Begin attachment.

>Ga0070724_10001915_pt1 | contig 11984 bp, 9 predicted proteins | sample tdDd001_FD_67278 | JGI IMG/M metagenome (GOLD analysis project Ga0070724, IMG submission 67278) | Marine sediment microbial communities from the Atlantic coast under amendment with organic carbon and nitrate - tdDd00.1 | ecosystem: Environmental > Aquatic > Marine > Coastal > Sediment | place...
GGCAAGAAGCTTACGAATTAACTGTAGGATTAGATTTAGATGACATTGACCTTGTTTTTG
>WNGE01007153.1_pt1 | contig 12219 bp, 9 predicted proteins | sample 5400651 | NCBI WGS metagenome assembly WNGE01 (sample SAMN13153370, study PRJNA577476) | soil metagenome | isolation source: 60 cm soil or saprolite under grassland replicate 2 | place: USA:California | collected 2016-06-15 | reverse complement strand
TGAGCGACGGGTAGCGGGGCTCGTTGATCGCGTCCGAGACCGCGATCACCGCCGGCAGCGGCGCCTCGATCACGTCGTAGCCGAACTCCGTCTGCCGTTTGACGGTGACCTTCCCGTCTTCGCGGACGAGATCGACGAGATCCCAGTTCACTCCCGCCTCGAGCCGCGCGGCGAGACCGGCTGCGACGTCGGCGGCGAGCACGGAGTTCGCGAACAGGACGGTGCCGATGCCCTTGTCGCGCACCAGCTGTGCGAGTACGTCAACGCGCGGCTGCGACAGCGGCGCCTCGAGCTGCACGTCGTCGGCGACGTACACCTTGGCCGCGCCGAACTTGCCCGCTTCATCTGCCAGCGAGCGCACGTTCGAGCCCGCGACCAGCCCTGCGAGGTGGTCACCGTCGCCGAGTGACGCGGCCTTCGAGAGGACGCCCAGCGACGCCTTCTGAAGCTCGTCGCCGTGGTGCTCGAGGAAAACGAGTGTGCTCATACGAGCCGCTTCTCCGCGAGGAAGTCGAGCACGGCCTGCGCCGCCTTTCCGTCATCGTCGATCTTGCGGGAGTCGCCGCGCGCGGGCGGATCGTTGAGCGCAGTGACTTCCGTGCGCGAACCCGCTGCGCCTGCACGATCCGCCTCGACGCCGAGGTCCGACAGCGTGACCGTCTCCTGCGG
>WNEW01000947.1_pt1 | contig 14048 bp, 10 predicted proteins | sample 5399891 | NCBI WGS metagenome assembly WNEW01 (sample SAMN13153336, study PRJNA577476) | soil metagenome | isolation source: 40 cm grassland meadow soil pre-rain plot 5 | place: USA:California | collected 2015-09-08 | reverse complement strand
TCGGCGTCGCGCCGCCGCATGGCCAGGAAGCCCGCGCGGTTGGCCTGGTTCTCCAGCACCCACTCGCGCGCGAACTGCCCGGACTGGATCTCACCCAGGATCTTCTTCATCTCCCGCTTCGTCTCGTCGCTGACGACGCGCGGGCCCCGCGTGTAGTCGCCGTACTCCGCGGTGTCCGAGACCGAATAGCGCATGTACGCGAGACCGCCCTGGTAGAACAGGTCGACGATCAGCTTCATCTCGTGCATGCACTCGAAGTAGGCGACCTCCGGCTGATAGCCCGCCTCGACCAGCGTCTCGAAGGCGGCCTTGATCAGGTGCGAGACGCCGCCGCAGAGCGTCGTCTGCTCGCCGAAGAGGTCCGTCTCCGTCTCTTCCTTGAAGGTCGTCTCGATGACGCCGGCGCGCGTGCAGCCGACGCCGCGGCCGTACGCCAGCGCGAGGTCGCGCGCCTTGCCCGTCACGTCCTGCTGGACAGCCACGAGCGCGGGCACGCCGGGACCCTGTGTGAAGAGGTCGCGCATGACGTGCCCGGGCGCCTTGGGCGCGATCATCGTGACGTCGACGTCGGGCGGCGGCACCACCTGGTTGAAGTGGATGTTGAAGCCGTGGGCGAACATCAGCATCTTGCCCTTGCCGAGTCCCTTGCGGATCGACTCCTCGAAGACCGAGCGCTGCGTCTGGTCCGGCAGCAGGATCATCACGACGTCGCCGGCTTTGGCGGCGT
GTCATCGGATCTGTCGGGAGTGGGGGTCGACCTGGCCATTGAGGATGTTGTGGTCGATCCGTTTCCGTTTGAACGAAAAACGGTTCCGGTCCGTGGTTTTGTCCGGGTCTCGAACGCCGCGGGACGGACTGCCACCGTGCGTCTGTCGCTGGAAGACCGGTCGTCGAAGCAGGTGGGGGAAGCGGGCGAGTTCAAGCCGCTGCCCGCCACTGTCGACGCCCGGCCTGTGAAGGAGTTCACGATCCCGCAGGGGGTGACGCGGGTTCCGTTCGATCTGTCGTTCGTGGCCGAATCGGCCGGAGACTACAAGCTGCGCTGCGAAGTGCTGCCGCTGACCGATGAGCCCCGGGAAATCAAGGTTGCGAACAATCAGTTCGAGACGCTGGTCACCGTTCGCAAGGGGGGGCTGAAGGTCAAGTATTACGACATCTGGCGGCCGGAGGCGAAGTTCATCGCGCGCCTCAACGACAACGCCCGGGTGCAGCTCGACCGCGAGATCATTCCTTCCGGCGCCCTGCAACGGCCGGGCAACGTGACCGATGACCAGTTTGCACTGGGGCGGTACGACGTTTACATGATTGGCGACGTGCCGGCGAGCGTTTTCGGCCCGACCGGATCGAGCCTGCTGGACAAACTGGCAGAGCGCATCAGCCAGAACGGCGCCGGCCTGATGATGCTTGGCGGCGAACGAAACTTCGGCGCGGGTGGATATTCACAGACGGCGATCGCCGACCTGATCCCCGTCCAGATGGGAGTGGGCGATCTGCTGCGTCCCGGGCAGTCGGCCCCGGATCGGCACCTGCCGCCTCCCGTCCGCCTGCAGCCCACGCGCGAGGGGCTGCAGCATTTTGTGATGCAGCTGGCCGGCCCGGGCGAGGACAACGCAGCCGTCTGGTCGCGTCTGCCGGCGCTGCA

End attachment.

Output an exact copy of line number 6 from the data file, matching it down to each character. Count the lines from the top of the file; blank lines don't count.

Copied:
TCGGCGTCGCGCCGCCGCATGGCCAGGAAGCCCGCGCGGTTGGCCTGGTTCTCCAGCACCCACTCGCGCGCGAACTGCCCGGACTGGATCTCACCCAGGATCTTCTTCATCTCCCGCTTCGTCTCGTCGCTGACGACGCGCGGGCCCCGCGTGTAGTCGCCGTACTCCGCGGTGTCCGAGACCGAATAGCGCATGTACGCGAGACCGCCCTGGTAGAACAGGTCGACGATCAGCTTCATCTCGTGCATGCACTCGAAGTAGGCGACCTCCGGCTGATAGCCCGCCTCGACCAGCGTCTCGAAGGCGGCCTTGATCAGGTGCGAGACGCCGCCGCAGAGCGTCGTCTGCTCGCCGAAGAGGTCCGTCTCCGTCTCTTCCTTGAAGGTCGTCTCGATGACGCCGGCGCGCGTGCAGCCGACGCCGCGGCCGTACGCCAGCGCGAGGTCGCGCGCCTTGCCCGTCACGTCCTGCTGGACAGCCACGAGCGCGGGCACGCCGGGACCCTGTGTGAAGAGGTCGCGCATGACGTGCCCGGGCGCCTTGGGCGCGATCATCGTGACGTCGACGTCGGGCGGCGGCACCACCTGGTTGAAGTGGATGTTGAAGCCGTGGGCGAACATCAGCATCTTGCCCTTGCCGAGTCCCTTGCGGATCGACTCCTCGAAGACCGAGCGCTGCGTCTGGTCCGGCAGCAGGATCATCACGACGTCGCCGGCTTTGGCGGCGT